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today's howtos

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  • How to Homelab: Considerations for adding a Domain to your Gear

    I get asked often how you go about adding a domain to your homelab. While it's a relatively easy thing to do, the process differs greatly depending on the gear you have. In this mostly-lecture video, I go over some thoughts and considerations for adding a domain to your lab.

  • How to create a VirtualBox virtual machine backup on a Linux host - TechRepublic

    Your data center might depend on virtual machines (VMs), and you might use VirtualBox for some of those VMs. If that's the case, what do you do when disaster strikes? Do you already have a plan set in motion for such an eventuality? You should. In fact, you must.

  • How to create an SQS queue on AWS using Terraform

    In this article, we will create an SQS queue using Terraform in "region = eu-west-3". We will also add a policy that will allow all to send messages to the queue. Before we proceed with the article, it is assumed that you already have a basic understanding of SQS and Terraform as well.
    After you create an SQS queue, click here if you want to learn to create a subscription between SQS and SNS as it is not in the scope of this article.
    In this article, we will create a standard queue. Click here if you want to know more about arguments and properties available in Terraform for SQS. You can use those properties to customize the SQS queue.

  • How to install Friday Night Funkin' Multiplayer on a Chromebook

    Today we are looking at how to install Friday Night Funkin' Multiplayer on a Chromebook. Please follow the video/audio guide as a tutorial where we explain the process step by step and use the commands below.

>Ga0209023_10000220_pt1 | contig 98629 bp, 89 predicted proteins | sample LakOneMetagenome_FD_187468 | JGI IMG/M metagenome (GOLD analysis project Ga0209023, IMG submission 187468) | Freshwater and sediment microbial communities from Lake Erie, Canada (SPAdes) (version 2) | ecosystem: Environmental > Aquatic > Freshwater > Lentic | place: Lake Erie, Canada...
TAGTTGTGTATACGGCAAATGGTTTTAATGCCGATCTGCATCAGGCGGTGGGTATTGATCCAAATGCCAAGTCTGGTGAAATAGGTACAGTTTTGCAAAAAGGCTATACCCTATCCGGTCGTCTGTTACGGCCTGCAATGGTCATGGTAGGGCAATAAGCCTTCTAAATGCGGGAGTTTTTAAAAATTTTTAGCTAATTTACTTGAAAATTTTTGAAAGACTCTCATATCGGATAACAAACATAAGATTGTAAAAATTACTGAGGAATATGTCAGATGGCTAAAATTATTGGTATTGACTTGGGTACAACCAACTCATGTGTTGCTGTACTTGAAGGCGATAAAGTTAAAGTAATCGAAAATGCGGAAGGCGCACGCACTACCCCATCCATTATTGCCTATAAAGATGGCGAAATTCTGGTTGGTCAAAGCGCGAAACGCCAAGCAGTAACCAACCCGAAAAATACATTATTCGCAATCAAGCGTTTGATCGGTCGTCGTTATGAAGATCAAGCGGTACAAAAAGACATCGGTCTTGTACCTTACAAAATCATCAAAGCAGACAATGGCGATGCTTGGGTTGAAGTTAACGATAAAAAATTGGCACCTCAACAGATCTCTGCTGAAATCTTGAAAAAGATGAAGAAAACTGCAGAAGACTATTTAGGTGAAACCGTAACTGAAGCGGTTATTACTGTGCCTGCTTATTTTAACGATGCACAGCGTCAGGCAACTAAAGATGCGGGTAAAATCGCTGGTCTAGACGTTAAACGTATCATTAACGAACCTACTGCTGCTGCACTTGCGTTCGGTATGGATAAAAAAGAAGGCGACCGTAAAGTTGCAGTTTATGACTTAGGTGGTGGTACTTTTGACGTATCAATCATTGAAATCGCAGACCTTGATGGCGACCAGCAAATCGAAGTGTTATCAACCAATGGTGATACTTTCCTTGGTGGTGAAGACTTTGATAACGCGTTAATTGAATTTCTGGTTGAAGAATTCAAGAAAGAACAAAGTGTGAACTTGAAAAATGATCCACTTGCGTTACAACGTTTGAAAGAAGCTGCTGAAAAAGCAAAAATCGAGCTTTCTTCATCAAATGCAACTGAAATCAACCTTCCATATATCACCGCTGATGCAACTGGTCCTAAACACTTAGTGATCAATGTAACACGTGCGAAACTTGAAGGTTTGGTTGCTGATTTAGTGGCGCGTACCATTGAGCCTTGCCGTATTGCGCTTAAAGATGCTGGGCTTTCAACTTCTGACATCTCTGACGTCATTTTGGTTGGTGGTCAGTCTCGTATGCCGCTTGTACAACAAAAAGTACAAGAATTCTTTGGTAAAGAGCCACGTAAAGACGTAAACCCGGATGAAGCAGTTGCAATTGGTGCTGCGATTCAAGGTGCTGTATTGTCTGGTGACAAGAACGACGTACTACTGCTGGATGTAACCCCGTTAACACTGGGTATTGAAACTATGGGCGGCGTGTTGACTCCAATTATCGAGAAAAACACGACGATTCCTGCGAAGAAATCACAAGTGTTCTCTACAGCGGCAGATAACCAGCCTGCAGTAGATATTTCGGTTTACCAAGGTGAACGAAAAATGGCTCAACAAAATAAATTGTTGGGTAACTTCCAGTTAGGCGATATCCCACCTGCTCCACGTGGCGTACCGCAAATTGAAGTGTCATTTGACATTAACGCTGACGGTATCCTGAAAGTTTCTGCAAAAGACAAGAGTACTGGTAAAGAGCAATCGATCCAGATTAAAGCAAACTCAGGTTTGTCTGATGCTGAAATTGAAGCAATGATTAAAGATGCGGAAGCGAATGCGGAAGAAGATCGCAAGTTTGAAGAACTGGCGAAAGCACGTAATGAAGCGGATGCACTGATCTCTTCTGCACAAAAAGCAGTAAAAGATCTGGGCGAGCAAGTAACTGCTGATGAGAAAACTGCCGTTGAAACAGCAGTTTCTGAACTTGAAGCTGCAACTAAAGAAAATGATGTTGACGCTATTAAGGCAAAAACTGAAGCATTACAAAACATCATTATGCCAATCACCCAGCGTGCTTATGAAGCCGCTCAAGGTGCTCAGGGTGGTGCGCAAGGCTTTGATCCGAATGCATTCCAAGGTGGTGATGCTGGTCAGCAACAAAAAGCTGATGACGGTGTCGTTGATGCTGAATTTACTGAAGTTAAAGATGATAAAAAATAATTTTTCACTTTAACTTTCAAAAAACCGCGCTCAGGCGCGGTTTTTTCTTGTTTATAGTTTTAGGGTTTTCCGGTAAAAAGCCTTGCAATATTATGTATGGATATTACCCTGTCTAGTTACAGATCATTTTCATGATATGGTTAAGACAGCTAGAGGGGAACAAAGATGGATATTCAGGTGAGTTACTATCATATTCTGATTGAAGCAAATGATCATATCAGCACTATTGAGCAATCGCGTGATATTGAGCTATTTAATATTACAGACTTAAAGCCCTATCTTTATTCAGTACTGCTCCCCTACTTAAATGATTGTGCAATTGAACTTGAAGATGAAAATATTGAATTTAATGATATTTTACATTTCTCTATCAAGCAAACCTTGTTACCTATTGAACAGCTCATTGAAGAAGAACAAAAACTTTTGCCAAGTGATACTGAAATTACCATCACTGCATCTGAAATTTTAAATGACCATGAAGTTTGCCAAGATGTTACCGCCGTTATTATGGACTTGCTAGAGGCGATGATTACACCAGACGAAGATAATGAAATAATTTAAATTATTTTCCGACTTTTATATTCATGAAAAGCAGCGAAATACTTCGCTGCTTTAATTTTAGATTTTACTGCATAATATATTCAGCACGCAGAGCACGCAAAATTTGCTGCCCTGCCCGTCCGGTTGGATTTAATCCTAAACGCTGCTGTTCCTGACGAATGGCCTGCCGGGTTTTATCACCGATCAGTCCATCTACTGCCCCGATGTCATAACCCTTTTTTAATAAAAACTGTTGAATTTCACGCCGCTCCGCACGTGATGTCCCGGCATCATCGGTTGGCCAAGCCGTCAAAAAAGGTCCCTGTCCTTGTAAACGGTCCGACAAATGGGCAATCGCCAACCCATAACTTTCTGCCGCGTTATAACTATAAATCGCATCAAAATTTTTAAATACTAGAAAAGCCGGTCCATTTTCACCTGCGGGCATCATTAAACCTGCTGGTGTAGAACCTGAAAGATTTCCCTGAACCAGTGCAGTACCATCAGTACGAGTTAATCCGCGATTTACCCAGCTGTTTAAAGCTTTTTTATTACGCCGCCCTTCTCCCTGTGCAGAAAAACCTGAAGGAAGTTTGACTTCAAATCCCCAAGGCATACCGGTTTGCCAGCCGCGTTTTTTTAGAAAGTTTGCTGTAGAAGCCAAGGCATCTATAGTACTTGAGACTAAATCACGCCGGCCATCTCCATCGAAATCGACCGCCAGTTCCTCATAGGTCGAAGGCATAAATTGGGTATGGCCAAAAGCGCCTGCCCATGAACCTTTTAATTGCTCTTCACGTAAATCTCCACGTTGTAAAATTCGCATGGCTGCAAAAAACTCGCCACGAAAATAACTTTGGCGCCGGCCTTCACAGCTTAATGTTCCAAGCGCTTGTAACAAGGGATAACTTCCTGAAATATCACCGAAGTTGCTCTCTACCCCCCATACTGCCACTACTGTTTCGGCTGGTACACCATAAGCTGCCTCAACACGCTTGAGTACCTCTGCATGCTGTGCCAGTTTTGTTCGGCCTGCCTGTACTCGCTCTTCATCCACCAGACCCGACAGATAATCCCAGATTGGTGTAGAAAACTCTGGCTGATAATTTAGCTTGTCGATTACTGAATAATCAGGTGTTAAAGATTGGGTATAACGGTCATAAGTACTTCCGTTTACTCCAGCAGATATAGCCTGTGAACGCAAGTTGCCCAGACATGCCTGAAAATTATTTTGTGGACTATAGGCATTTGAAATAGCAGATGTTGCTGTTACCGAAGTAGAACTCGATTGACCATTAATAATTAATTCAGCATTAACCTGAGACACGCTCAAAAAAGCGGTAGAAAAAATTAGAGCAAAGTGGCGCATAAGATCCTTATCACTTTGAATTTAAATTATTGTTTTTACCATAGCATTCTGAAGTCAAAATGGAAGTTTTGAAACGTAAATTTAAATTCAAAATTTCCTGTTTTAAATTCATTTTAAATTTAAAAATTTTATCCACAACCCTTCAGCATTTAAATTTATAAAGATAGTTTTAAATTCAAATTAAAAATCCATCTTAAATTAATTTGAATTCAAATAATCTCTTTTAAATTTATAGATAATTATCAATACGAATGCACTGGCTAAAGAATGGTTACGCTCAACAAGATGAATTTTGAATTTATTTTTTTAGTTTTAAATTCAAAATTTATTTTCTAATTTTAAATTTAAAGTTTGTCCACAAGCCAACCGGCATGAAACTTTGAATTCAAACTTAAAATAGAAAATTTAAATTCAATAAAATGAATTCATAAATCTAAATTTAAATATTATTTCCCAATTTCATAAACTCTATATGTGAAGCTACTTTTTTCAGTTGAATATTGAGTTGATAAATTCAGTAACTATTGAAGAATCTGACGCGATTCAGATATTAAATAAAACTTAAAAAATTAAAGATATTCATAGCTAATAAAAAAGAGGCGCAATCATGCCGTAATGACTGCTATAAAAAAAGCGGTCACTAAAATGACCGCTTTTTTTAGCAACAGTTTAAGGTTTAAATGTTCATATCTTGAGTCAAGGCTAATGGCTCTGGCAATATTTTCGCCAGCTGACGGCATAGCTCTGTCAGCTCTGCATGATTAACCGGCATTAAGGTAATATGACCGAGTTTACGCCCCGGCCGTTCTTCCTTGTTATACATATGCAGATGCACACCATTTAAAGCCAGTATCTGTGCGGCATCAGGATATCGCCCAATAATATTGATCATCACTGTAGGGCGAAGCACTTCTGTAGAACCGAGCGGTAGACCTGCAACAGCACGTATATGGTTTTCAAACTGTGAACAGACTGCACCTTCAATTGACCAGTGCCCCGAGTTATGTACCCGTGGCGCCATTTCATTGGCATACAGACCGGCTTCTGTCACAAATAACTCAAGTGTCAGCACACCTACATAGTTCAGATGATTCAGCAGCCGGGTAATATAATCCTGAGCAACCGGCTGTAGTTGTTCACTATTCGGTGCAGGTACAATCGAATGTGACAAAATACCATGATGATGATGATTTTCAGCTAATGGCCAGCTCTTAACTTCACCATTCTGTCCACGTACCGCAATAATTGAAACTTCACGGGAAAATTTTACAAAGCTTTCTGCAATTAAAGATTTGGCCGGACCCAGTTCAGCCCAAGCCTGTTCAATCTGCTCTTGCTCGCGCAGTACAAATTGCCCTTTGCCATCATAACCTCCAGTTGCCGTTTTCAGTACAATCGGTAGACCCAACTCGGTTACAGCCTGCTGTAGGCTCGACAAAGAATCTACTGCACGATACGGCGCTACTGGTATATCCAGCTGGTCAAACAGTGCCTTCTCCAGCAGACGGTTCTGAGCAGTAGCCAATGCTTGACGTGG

• How to view and monitor log files in Linux

    If you’re a systems administrator, you know the importance of log files. Without those crucial bits of saved information, you might not know where to start troubleshooting issues on your servers. With that information on hand, you are empowered to not only troubleshoot but better optimize your servers for the task at hand.

    If you’ve been a Windows admin for years, you know how to view the necessary log files. But what about those Linux servers that are now taking over your data center and populating your cloud hosts? You’ll need to know how to view those log files as well. And since you might be looking at an unfamiliar platform, it might behoove you to get to know how to monitor those Linux log files.

  • Understanding the Linux Virtual Directory Structure

    Beginning Linux users are met with a huge mountain of information to learn. What is this terminal thing? How do I run software updates? Which distro do I choose? Those are all common questions. However, there’s a question that still plagues many more experienced Linux users: what’s in each of the directories in the Linux virtual directory system? Here we cover everything from “/” to “/boot” in our guide to the Linux virtual directory system.

    What Is Linux Virtual Directory System?

    A Virtual Directory System is a way of organizing files and directories in a computer operating system. The reason why it’s called “virtual” is that there’s no actual physical component – on Window, you have your “C:” drive, “D:” drive, and so on. On Linux, all physical disks are treated as files in your virtual directory system. This is where the phrase “everything is a file” comes from. Even the disk in your system that you’re working off of for your operating system is treated as a file.

  • Add Google Suggestions to System Search in Ubuntu 20.04 via Extension

    Want to get Google search suggestions in your system search results? There’s now an extension to enable the feature in Gnome Desktop.

    Google Search Provider is the extension inspired by DuckDuckGo Search Provider. With it, typing any keyword in the Activities overview or ‘Show Applications’ search box will display Google search suggestions. And you can click to open the result in your favorite web browser.